I learned that what I believe to be most exciting and promising thing happening in music today — the gamification of social music advocacy — is something the industry is largely oblivious to. While the conference’s Genesis award winner Have You Heard was honored for proposing such a system, it’s insanity that the big players like Spotify had nothing specific to show in that regard. Perhaps they thought they were protecting “trade secrets” but I’ve got news for them: this is exactly why the music industry is choking. someone smarter than you is going to beat you to it. You need a Turntable.fm to come along and flout licensing until the Big 4 say, “why, look at how you’ve grown! Accept our terms or we’ll kill you.” That’s the industry’s current model for innovation — let the geeks figure it out, then buy it or sue it out of existence. For the young entrepreneurs fresh out of Harvard who proposed the “FourSquare for fans” idea at the conference — I’m afraid this too could be your fate.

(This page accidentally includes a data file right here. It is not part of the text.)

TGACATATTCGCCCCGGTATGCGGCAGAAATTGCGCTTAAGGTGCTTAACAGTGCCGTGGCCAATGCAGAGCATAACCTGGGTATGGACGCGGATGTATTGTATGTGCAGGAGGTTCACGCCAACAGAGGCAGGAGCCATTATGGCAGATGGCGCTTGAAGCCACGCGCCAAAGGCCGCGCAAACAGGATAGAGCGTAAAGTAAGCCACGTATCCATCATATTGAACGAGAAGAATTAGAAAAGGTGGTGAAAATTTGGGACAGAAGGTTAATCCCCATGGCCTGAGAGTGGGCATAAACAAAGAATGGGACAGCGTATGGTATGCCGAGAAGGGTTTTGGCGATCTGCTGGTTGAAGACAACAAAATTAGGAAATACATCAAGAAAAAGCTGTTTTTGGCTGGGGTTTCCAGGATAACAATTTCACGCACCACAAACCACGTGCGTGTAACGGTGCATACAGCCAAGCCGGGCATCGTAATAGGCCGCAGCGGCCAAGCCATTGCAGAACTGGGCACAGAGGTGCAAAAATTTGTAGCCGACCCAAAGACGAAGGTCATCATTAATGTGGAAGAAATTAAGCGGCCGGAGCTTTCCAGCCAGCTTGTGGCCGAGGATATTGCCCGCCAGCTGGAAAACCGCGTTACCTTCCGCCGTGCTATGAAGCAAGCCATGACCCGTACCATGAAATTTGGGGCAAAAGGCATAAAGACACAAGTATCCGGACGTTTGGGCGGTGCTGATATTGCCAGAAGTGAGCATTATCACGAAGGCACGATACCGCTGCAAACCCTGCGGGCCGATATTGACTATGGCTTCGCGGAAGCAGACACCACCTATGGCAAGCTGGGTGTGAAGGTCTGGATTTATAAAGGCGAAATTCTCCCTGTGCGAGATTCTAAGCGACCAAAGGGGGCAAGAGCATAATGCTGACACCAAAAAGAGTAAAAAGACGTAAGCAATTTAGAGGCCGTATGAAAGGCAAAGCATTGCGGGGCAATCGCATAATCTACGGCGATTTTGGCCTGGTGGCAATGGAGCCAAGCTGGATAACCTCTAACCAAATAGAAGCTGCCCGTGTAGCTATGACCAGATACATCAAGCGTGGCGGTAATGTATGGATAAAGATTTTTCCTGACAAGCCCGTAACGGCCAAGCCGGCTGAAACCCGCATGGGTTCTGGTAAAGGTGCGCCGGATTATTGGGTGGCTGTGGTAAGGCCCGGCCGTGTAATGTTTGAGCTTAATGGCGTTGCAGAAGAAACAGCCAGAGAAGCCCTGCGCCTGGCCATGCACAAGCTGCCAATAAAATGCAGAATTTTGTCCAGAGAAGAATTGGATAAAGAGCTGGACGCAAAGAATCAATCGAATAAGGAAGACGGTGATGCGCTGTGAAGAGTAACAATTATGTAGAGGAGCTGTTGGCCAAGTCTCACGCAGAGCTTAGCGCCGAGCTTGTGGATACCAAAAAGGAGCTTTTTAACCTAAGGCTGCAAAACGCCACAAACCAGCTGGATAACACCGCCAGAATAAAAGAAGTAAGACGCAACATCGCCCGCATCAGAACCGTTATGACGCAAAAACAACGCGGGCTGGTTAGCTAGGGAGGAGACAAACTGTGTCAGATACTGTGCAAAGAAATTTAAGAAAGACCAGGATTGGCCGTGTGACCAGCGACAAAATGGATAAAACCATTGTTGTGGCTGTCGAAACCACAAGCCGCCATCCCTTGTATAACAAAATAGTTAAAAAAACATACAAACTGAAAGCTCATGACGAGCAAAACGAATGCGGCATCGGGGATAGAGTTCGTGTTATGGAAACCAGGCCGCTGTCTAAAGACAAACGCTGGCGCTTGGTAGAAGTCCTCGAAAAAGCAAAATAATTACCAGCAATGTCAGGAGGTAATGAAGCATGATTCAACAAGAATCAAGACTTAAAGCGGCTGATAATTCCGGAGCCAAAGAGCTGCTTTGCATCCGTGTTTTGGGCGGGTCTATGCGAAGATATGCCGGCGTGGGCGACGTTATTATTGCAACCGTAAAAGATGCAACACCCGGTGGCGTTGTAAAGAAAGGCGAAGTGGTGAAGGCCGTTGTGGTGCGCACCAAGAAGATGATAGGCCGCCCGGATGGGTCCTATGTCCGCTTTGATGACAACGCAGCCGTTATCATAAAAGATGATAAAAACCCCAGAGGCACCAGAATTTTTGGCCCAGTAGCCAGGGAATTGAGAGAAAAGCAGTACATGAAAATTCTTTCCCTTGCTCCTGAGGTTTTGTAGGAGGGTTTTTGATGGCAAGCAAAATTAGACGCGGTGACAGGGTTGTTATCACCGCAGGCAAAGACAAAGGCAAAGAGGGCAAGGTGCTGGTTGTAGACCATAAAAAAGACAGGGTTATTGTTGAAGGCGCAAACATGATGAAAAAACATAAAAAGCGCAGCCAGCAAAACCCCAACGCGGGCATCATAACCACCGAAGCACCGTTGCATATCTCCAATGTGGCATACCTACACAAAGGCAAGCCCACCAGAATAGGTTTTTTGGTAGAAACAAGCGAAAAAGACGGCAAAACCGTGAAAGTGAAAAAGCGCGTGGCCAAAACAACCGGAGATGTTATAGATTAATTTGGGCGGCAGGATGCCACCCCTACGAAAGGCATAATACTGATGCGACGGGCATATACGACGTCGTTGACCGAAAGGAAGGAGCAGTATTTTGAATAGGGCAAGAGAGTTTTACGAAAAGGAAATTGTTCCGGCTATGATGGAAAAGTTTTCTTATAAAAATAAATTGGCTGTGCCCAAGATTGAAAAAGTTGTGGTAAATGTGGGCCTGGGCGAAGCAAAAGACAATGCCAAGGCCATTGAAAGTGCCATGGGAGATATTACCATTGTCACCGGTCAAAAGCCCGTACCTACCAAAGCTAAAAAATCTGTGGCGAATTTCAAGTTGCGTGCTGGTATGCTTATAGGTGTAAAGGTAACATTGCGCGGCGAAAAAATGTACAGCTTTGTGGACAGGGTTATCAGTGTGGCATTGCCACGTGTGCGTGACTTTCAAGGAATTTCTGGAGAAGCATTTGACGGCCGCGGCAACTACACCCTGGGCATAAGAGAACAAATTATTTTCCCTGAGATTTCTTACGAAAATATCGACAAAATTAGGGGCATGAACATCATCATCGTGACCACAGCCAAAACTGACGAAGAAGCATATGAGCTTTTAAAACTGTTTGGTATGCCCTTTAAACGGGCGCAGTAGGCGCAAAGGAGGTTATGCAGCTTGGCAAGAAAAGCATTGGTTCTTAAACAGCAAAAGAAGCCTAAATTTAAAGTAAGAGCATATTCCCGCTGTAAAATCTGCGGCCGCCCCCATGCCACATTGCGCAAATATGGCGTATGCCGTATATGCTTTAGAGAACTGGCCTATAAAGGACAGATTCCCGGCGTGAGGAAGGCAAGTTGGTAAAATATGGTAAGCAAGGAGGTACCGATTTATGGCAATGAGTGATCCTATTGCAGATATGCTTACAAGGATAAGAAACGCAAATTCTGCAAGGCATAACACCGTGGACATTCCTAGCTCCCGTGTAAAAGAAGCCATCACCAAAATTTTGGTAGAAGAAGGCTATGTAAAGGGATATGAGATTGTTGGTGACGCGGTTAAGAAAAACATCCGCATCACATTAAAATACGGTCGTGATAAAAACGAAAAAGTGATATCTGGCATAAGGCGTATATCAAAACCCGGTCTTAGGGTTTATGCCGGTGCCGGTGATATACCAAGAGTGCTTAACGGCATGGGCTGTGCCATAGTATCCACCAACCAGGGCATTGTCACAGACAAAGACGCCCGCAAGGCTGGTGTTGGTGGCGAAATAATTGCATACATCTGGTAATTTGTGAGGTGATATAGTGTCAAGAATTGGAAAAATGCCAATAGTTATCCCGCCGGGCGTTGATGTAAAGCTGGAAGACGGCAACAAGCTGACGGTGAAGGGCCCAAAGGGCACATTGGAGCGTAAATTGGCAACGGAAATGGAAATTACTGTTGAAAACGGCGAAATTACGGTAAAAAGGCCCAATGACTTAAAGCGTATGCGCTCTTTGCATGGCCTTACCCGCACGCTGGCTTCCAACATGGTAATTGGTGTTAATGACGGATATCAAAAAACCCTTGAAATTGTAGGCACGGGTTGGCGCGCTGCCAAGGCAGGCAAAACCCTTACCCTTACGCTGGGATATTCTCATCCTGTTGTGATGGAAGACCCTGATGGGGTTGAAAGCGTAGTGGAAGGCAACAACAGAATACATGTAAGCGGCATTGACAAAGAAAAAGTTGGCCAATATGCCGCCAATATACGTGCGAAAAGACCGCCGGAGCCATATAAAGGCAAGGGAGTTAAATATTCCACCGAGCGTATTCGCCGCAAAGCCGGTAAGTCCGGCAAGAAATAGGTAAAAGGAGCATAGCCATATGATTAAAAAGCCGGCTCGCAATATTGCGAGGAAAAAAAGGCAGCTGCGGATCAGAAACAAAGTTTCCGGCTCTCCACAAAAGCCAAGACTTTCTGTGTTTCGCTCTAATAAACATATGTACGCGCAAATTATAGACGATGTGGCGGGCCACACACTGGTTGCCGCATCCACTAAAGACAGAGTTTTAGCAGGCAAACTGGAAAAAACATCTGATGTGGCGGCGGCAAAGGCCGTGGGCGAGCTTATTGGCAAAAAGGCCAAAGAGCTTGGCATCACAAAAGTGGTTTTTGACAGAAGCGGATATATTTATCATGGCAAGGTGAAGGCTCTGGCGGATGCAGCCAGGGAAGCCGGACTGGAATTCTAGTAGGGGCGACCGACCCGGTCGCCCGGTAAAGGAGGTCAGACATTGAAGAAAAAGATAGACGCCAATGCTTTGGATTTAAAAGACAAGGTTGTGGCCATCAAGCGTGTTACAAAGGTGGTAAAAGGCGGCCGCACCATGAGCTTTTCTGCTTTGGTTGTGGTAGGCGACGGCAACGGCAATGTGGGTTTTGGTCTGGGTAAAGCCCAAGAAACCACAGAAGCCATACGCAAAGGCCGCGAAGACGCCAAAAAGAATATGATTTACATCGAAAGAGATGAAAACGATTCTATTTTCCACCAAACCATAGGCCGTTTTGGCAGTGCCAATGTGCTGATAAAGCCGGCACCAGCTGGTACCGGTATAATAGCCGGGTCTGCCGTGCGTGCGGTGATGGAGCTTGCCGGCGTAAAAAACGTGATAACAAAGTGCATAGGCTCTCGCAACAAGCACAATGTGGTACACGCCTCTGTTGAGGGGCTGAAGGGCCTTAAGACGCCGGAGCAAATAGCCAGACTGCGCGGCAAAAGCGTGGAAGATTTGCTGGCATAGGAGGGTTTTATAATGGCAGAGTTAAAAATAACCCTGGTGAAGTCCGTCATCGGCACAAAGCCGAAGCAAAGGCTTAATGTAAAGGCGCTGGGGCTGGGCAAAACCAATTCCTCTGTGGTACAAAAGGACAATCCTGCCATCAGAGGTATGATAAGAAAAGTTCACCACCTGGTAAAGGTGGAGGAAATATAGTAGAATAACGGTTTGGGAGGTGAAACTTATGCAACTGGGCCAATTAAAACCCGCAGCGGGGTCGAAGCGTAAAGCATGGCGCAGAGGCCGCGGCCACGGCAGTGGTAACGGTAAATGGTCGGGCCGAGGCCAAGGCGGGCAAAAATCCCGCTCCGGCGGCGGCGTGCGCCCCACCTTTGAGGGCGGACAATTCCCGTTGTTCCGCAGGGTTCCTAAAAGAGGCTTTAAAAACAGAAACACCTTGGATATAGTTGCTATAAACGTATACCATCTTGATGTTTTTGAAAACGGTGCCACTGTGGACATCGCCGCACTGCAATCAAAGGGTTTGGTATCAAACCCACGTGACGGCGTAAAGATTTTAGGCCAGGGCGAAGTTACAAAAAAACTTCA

#1 – Artist Responsibility
Perhaps the most important lesson of all: I learned that when artists blame the fucked up music industry for their failure to succeed — or worse, their failure to get paid from their success — they’re ultimately blaming the industry for their own failure to understand the music or the business. There are a million “How to Succeed in the Music Industry” books, none of which have ever helped anyone write a good song. Conversely, there are thousands of great songs written by musicians that no one will ever hear, because the artist has no faith, interest or aptitude in the music business. Why should they? The industry is actually OK with its role as artist scapegoat, because if the artists really understood their responsibilities, they wouldn’t have to put up with such exploitation. Being a musician is really about being an entrepreneur, starting a small music business. What we need is millions of small music businesses, not a handful of monopolies trying to squeeze the last dime out of a dying industry, willing only to co-opt and rarely to innovate. Music, like life, is free and alive — and as they said in Jurassic Park, “life finds a way.”